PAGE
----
In the same year Napoleon ceded Dalmatia to Austria, but the peace treaty of Pressburg (1805) again assigned Dalmatia to France. The first French troops arrived in Rab in 1809. After Napoleon's defeat in 1813, Austria again took over Dalmatia. The Congress of Vienna granted Austria the rule over Dalmatia, which was to last until 1918.
   

 
     Rab in Period 1918-1945
 

End of Italian domination!     After the end of World War I base machinations of the great powers assigned Rab and some parts of Dalmatia to Italy. Finally, in 121 it was annexed to the Kingdom of Serbs, Croats and Slovenes. On April 23, 1921, the people of Rab, celebrating the great day of unity with their Croatian homeland, planted a Holm oak in the square named Freedom Square; today this is a beautiful tree and worthy symbol of freedom.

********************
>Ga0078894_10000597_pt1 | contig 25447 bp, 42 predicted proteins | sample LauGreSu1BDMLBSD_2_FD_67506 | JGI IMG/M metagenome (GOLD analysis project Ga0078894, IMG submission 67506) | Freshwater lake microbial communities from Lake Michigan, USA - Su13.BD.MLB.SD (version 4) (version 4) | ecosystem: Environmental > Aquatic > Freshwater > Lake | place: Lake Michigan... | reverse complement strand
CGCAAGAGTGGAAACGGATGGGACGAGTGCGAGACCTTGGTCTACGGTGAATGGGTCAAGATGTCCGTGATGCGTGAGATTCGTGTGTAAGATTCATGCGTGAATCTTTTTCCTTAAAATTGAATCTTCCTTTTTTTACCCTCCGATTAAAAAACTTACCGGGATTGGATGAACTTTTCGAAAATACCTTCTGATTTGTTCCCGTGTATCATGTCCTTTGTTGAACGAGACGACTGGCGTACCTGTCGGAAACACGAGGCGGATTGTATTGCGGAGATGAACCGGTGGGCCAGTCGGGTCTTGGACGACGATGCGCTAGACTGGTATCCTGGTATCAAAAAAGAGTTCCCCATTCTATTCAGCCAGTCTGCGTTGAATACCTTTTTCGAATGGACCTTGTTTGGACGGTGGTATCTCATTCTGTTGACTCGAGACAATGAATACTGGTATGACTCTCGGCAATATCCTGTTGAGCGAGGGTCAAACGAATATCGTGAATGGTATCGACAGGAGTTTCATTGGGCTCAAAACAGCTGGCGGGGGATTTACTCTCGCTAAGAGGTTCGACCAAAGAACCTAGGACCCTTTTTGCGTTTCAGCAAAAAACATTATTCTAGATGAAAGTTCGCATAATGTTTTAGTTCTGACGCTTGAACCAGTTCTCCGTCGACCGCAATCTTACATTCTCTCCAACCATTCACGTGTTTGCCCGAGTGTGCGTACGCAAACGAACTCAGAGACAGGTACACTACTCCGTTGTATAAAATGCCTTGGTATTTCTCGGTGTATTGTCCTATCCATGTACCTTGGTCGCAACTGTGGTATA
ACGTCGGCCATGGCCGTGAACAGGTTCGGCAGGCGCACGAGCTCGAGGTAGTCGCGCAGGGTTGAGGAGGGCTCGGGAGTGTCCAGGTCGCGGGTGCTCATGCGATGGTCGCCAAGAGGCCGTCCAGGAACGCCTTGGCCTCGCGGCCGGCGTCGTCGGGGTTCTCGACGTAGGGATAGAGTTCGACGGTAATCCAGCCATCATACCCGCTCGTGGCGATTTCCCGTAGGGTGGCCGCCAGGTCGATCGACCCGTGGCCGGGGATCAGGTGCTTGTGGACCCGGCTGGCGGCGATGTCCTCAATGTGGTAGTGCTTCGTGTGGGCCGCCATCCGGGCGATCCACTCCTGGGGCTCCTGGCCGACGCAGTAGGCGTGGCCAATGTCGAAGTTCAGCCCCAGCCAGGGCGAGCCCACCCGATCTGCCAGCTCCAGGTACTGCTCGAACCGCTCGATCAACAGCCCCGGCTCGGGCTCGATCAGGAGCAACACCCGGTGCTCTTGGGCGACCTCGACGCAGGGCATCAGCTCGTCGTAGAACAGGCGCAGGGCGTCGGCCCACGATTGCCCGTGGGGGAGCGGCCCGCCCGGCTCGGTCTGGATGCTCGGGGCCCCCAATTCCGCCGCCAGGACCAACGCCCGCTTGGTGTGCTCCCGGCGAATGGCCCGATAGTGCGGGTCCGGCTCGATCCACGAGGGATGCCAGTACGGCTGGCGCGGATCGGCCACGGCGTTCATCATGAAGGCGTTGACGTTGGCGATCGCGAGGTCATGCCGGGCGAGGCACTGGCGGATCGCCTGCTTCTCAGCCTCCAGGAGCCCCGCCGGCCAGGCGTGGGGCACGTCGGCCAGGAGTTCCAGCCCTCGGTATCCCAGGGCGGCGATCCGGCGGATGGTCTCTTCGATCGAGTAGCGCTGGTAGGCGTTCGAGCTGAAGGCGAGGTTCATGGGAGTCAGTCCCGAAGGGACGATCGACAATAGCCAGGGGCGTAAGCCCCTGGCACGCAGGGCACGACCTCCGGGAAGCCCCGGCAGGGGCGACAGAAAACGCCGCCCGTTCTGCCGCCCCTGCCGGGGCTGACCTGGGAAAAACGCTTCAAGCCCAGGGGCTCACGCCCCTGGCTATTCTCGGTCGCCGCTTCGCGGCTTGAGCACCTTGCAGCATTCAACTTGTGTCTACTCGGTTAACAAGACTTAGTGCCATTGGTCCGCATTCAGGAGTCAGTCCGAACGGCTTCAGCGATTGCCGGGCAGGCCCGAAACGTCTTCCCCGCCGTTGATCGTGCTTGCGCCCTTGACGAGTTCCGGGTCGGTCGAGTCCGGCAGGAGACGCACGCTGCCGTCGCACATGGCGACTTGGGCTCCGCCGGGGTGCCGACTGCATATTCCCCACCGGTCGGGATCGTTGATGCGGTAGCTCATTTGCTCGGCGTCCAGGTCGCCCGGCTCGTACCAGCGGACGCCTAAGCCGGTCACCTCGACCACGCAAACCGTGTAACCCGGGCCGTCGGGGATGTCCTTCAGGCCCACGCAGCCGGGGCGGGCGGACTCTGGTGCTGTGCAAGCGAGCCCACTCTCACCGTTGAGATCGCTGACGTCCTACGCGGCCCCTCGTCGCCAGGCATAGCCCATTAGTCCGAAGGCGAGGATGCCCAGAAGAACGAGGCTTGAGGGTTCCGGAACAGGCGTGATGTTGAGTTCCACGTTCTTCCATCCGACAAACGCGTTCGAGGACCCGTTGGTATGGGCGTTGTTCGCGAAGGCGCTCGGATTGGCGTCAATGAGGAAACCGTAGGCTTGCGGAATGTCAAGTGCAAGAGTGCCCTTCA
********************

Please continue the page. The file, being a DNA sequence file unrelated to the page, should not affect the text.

In the period between two world wars there were no industrial activities; tourism did develop but employed relativity few people. People were mainly farmers, fishermen and livestock breeders.

Concetration camp in Kampor    During Italian occupation (1941-1943) a considerable part of the fertile Kampor valley was the site of the infamous fascist concentration camp where, from 1942 to the capitulation of Italy in 1943, about 15000 internees felt all the brutality of fascism. More then 4500 never left the camp.
   Rab was free from the capitulation of Italy to March 19, 1944. on March 19, 1944, Germans and Ustase (local nazi forces) units occupied the island. The enemy infantry, navy and air forces controlled the island and the sea, but the people again showed their resourcefulness and kept helping the Liberation Movement until the end of the war. Von der Kapitulation Italiens bis zum 19 März 1944 war Rab freies Territorium. Am 19 März 1944 landeten in Rab zwei deutsche Truppen mit 700 Soldaten. Gleich nach den Deutschen kamen am 20. März auch die Ustascha Truppen auf Rab und richteten dort bis ende März ihre Verwaltung ein.